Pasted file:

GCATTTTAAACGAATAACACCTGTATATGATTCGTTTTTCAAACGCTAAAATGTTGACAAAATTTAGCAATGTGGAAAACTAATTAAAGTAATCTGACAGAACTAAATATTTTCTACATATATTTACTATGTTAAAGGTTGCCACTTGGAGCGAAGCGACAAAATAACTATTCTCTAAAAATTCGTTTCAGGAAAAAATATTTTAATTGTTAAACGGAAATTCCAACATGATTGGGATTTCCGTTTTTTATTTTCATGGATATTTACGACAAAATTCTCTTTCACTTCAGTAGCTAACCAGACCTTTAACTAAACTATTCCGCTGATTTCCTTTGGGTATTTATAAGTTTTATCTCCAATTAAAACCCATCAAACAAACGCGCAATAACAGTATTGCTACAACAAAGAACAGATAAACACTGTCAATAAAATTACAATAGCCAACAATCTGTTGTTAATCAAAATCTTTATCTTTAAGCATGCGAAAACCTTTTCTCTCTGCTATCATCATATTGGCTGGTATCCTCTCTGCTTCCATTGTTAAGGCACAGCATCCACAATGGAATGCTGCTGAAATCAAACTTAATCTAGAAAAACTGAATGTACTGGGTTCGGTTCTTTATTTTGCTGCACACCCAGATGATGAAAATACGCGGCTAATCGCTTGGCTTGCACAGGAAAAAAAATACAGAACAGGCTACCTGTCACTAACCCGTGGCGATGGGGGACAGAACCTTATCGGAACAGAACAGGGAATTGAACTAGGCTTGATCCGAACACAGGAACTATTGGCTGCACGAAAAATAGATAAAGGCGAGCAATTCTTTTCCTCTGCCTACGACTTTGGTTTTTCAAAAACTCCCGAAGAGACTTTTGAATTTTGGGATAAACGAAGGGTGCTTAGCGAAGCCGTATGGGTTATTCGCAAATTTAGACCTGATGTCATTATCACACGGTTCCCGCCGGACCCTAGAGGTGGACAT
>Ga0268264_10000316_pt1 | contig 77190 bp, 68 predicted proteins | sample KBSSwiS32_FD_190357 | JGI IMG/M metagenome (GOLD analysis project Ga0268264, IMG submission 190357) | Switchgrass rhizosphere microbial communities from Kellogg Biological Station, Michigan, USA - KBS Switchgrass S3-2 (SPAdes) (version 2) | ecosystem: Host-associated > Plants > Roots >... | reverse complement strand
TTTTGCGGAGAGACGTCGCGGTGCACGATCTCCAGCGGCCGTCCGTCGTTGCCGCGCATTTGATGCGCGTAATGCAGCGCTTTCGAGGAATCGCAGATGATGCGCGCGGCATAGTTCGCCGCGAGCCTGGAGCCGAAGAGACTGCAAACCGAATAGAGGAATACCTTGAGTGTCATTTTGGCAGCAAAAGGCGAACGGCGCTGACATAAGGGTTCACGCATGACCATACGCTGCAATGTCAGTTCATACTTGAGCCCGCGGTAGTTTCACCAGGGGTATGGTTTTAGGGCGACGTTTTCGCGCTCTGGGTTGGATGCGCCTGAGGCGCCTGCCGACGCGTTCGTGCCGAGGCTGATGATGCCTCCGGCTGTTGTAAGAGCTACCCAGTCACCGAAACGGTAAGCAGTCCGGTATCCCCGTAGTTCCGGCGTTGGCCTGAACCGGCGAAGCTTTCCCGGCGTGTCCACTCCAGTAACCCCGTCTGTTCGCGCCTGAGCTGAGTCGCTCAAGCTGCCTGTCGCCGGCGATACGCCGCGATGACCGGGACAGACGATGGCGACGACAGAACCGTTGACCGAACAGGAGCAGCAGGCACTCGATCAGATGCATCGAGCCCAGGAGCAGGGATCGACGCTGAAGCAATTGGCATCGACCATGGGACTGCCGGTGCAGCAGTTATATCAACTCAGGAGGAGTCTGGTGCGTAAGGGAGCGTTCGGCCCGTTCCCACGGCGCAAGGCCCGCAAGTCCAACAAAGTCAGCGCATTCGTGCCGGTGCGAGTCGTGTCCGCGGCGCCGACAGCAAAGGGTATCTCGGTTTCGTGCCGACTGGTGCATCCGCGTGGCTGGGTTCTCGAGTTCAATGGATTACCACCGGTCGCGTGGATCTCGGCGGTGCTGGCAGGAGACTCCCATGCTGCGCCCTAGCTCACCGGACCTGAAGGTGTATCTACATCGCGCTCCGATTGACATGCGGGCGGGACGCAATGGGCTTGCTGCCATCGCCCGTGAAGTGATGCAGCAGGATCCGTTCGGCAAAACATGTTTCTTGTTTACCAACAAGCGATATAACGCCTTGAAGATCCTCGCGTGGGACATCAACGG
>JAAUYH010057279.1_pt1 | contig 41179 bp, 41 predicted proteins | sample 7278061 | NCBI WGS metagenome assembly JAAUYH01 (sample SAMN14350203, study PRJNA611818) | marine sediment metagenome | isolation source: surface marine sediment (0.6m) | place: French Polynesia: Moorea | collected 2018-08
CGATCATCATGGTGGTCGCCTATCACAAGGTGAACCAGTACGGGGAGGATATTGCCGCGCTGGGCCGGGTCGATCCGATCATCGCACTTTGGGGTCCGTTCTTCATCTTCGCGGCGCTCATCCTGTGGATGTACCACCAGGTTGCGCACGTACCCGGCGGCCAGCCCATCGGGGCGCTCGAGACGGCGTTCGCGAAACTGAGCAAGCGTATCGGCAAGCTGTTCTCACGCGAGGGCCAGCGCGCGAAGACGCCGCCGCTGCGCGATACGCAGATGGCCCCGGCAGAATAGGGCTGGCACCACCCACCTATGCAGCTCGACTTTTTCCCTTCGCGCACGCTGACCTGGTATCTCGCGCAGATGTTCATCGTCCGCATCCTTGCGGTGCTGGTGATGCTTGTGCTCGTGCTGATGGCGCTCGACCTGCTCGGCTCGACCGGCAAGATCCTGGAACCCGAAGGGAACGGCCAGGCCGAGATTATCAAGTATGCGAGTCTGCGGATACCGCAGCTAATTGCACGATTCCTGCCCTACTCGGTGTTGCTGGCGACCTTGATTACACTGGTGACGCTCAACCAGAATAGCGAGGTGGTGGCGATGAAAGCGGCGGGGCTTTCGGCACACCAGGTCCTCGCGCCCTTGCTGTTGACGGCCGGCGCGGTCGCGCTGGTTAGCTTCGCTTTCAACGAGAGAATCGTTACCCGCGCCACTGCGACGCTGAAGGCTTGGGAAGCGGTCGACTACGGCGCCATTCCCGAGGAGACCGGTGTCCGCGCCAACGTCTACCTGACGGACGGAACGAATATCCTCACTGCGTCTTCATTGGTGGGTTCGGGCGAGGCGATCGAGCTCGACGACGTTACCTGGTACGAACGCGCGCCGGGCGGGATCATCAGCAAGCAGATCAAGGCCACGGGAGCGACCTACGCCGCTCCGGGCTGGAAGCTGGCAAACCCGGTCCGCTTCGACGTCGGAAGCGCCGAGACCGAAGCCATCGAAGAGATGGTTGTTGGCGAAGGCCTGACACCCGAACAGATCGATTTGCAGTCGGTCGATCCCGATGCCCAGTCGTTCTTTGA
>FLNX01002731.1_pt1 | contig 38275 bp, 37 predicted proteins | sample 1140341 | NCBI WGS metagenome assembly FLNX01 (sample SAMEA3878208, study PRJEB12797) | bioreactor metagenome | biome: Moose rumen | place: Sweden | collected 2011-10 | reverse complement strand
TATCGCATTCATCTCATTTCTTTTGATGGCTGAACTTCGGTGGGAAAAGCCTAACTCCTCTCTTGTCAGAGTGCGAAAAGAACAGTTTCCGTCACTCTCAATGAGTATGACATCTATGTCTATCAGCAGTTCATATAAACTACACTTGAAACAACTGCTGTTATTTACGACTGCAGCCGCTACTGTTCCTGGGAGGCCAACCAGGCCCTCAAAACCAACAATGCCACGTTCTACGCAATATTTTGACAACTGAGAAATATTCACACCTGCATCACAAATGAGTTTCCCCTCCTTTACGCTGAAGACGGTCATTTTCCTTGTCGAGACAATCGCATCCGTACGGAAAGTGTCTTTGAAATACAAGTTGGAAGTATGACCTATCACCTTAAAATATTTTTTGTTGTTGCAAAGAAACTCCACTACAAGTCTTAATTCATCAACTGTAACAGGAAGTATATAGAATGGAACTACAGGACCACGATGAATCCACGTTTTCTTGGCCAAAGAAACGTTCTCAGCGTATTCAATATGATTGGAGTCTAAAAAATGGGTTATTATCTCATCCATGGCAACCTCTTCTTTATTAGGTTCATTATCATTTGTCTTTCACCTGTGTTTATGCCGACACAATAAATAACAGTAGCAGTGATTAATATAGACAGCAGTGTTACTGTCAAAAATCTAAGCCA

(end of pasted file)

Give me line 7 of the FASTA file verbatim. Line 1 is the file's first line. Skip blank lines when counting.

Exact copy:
TATCGCATTCATCTCATTTCTTTTGATGGCTGAACTTCGGTGGGAAAAGCCTAACTCCTCTCTTGTCAGAGTGCGAAAAGAACAGTTTCCGTCACTCTCAATGAGTATGACATCTATGTCTATCAGCAGTTCATATAAACTACACTTGAAACAACTGCTGTTATTTACGACTGCAGCCGCTACTGTTCCTGGGAGGCCAACCAGGCCCTCAAAACCAACAATGCCACGTTCTACGCAATATTTTGACAACTGAGAAATATTCACACCTGCATCACAAATGAGTTTCCCCTCCTTTACGCTGAAGACGGTCATTTTCCTTGTCGAGACAATCGCATCCGTACGGAAAGTGTCTTTGAAATACAAGTTGGAAGTATGACCTATCACCTTAAAATATTTTTTGTTGTTGCAAAGAAACTCCACTACAAGTCTTAATTCATCAACTGTAACAGGAAGTATATAGAATGGAACTACAGGACCACGATGAATCCACGTTTTCTTGGCCAAAGAAACGTTCTCAGCGTATTCAATATGATTGGAGTCTAAAAAATGGGTTATTATCTCATCCATGGCAACCTCTTCTTTATTAGGTTCATTATCATTTGTCTTTCACCTGTGTTTATGCCGACACAATAAATAACAGTAGCAGTGATTAATATAGACAGCAGTGTTACTGTCAAAAATCTAAGCCA